Unfortunately, the best hotels in Cairo tend to be located far away from many of the sights and downtown. There are many five star hotels in the suburb of Heliopolis and at Giza by the Pyramids, and you can find some very nice spots along the Nile, but you still are a ways from old Islamic Cairo and often not conveniently near a metro station. If you are just in town for a night or two and will be visiting the Pyramids, then staying out there is a better option.
Cabs are cheap in Cairo and a good way of getting around if your hotel is out in the suburbs.
From elegant sit-down spots to simple street food, Cairo offers the best of eating in Egypt. Fresh orange and other fruit juices are sold on every corner, and it won't take long to find a fuul (beans) and kebab seller in any neighborhood. The suburb of Zamalek has plenty of fancy international restaurants, but make sure to try some local places as well. Kushari, a mix of lentils, rice, noodles, onions, tomato sauce and spices, is an Egyptian specialty and most folks think that Abu Tarek downtown makes the best in the country.
Be Sure to Sample:
Kushari, fuul, fresh juice.
Everyone goes to Giza to see the Pyramids and downtown to see the Egyptian Museum. But for a real slice of Cairo life, make sure to walk around old Islamic Cairo. Attractions like the Khan el Khalili Bazaar has plenty of tourists, but get out on its fringes to experience the medieval version of Cairo. It's also worth it to pay a sunset visit to the large Al Azhar Park, just east of Islamic Cairo, which overlooks the city and is a great spot to hear all the mosques go off as the sun goes down.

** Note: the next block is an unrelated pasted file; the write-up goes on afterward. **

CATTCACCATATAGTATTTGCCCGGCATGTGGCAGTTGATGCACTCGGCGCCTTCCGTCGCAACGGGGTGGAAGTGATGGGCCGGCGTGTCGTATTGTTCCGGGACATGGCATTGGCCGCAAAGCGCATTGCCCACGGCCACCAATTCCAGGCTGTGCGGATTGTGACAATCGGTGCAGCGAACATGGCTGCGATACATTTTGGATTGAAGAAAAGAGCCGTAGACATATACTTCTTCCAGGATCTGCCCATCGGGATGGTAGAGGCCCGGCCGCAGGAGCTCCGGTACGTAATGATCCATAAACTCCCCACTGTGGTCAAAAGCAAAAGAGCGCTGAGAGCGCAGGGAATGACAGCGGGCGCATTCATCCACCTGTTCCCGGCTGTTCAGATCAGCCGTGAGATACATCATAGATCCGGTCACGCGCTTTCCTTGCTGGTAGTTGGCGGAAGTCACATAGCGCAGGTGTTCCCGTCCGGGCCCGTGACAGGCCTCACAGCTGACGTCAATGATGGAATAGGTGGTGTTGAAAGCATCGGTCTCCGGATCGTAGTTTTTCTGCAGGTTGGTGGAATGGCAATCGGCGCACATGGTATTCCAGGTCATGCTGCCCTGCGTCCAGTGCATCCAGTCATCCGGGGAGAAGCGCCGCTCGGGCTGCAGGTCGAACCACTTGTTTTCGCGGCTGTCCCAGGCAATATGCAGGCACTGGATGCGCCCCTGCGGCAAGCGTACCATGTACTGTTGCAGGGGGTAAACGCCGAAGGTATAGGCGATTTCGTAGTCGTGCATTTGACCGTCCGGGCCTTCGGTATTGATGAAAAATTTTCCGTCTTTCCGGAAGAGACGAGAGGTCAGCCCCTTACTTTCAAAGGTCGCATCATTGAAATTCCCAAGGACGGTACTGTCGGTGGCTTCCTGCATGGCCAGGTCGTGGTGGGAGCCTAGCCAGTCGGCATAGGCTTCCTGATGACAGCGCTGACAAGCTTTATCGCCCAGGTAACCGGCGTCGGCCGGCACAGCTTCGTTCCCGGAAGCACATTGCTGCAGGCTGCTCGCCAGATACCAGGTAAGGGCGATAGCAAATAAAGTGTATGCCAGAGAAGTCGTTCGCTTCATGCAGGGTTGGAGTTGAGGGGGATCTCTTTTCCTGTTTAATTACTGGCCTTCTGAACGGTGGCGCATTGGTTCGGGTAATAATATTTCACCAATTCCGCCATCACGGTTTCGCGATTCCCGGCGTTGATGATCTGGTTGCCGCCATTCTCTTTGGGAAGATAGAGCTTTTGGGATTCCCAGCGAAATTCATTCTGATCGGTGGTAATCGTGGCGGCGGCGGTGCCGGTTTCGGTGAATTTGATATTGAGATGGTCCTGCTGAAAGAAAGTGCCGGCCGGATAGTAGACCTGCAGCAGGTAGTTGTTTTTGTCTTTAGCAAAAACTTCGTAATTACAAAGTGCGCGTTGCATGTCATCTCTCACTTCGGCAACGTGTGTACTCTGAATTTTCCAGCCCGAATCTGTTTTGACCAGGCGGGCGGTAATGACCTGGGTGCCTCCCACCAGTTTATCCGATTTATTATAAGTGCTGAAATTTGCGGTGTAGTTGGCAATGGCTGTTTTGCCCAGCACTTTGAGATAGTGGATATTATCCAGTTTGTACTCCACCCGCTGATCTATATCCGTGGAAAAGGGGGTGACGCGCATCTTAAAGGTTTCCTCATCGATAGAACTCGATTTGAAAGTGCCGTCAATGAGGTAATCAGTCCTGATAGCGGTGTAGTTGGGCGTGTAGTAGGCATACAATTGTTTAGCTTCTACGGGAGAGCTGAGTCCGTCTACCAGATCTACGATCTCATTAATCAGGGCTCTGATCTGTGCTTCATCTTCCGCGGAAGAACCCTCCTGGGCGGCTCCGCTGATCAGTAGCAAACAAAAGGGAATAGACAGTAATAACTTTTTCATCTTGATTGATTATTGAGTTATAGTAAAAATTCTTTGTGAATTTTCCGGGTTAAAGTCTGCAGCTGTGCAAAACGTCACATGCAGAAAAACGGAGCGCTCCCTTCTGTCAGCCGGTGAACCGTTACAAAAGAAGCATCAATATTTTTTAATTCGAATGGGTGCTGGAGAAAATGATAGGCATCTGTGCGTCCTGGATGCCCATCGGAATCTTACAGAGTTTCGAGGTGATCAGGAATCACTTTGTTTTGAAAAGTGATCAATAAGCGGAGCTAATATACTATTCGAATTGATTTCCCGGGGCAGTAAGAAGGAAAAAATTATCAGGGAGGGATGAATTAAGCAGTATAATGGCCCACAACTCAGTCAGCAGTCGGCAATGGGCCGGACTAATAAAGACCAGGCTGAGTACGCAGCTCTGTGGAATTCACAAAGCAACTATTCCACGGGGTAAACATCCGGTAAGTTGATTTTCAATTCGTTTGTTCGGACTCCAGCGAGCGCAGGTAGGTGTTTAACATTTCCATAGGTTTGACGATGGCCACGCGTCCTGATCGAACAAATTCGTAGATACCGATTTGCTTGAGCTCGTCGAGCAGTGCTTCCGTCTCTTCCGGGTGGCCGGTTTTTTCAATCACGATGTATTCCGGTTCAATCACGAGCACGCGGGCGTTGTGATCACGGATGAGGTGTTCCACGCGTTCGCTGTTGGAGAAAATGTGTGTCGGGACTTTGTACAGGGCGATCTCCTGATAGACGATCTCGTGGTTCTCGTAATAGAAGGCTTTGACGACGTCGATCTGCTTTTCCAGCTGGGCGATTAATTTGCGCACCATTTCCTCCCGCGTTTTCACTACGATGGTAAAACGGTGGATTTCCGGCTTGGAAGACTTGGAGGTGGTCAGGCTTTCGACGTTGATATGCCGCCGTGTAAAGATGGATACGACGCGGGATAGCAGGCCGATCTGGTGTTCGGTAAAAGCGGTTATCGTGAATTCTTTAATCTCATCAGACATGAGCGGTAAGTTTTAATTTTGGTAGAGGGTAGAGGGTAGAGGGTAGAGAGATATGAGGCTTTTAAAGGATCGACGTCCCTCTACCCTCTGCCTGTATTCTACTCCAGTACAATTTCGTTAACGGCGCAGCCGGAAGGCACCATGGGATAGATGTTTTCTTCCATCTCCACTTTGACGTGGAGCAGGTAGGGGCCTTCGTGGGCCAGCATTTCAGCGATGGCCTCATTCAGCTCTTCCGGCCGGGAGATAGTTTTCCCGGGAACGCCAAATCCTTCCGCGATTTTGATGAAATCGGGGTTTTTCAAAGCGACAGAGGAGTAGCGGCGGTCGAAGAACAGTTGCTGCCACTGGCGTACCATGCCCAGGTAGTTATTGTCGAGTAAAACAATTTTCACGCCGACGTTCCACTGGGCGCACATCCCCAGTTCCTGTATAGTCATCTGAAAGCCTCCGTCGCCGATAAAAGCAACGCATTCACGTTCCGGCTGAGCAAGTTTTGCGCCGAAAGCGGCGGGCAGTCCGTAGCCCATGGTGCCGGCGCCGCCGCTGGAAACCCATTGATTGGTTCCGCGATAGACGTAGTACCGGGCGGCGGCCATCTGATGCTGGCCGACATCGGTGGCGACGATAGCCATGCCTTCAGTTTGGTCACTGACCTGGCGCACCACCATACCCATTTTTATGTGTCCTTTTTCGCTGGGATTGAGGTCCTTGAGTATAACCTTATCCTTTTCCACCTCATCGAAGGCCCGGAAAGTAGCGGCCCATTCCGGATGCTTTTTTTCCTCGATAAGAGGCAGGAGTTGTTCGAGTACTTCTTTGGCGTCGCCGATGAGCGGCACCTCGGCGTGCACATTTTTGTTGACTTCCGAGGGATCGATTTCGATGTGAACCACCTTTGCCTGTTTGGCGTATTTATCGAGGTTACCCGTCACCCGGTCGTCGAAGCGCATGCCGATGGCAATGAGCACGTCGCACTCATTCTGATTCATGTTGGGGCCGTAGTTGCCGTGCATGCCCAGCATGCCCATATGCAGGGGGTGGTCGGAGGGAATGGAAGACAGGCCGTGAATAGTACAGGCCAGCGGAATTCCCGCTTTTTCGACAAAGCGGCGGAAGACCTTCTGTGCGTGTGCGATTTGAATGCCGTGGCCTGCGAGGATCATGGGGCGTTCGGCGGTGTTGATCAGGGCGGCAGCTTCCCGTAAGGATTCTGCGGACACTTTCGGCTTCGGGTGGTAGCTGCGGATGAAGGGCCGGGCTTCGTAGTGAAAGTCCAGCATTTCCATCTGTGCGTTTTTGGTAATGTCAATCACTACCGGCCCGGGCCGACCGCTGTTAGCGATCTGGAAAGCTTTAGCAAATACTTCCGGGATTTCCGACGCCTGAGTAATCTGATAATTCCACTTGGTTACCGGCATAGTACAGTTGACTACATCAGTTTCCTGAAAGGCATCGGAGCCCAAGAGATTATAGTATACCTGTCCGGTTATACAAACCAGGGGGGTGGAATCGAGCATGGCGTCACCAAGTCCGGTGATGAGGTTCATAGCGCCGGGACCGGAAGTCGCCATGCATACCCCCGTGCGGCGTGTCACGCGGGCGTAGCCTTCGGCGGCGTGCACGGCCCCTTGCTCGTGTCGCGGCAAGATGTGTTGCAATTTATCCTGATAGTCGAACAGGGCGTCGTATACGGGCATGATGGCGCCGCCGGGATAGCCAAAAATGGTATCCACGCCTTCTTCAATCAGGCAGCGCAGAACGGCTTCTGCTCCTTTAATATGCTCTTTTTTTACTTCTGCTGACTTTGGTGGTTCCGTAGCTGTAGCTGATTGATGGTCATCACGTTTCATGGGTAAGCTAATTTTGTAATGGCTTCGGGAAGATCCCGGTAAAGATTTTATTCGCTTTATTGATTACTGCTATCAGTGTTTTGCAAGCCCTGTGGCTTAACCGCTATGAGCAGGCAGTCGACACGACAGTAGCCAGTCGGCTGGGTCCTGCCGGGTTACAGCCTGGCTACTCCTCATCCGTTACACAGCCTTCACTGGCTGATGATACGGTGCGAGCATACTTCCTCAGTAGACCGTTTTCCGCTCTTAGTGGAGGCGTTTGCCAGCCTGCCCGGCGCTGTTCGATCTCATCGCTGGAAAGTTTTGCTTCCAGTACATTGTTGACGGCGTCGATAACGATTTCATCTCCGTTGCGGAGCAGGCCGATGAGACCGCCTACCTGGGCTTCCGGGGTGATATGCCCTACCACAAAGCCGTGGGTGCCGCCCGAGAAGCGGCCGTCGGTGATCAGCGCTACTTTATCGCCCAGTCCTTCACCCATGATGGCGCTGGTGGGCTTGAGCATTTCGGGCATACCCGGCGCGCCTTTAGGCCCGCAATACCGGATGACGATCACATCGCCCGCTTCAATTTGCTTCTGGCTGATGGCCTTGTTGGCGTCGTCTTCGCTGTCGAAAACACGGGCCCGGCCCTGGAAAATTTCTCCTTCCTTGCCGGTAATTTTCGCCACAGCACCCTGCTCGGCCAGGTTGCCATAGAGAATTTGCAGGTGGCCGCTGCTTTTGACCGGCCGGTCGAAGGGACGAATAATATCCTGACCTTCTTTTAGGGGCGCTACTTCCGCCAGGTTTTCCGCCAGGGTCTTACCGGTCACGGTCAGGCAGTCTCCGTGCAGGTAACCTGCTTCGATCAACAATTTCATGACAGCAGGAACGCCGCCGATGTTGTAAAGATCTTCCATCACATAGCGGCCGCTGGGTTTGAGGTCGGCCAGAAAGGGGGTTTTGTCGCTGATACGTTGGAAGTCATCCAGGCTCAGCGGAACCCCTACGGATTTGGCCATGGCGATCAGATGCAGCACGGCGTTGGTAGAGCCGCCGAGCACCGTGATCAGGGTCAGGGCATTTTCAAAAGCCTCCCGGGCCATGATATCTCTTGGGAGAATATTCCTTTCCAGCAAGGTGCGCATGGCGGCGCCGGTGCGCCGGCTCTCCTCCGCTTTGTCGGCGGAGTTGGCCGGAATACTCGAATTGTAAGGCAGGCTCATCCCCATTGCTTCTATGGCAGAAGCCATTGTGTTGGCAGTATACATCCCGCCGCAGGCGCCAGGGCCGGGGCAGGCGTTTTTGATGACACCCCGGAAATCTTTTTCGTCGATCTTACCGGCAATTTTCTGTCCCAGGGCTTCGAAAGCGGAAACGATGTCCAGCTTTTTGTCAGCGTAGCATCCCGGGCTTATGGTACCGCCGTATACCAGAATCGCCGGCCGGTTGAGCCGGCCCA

Water sellers and other hawkers inside the Pyramids. You will pay an absolute fortune for their wares.
Take It or Leave It:
"Baksheesh" (or tipping) is a way of life in Egypt, and it 's common to give a bit of change when someone unlocks a door for you or shows you a good viewpoint, but keep it to change or ask locals what is appropriate.
Your Pyramids ticket is good all day. Come in the morning while it is cooler, with better light for photographs, then go out for a long lunch break, and come back in to finish off what you didn't see in the afternoon.
While Cairo is not famed for being a partying capital, plenty of young folks do like to get out and drink, but there are some good live jazz and other nightlife spots along with excellent bars in all the international hotels. The local bars downtown tend to be pretty male oriented, so women may not feel overly comfortable or welcome in them. Far more popular than alcohol are the hundreds of tea shops and cafes that are found throughout the city; many of them are chic and popular with the ladies, too.
Women should dress conservatively if going out at night; wearing a scarf is a sign of courtesy and respect and will ensure far less potential hassle.
For the shopping trip of a lifetime, head to the Khan al-Khalili bazaar in Islamic Cairo. This labyrinth of shops has been selling goods since the 1300's and has everything from jewelry to spices, leather, perfume, copper and bronze, and just about anything else you might be interested in, not to mention being one of Cairo's premier sights. For more conventional shopping, the downtown area around Tahrir is full of department stores, designer goods, and all of the present fashions.
Best Local Souvenir:
Essential oils and perfume, papyrus, leather, spices.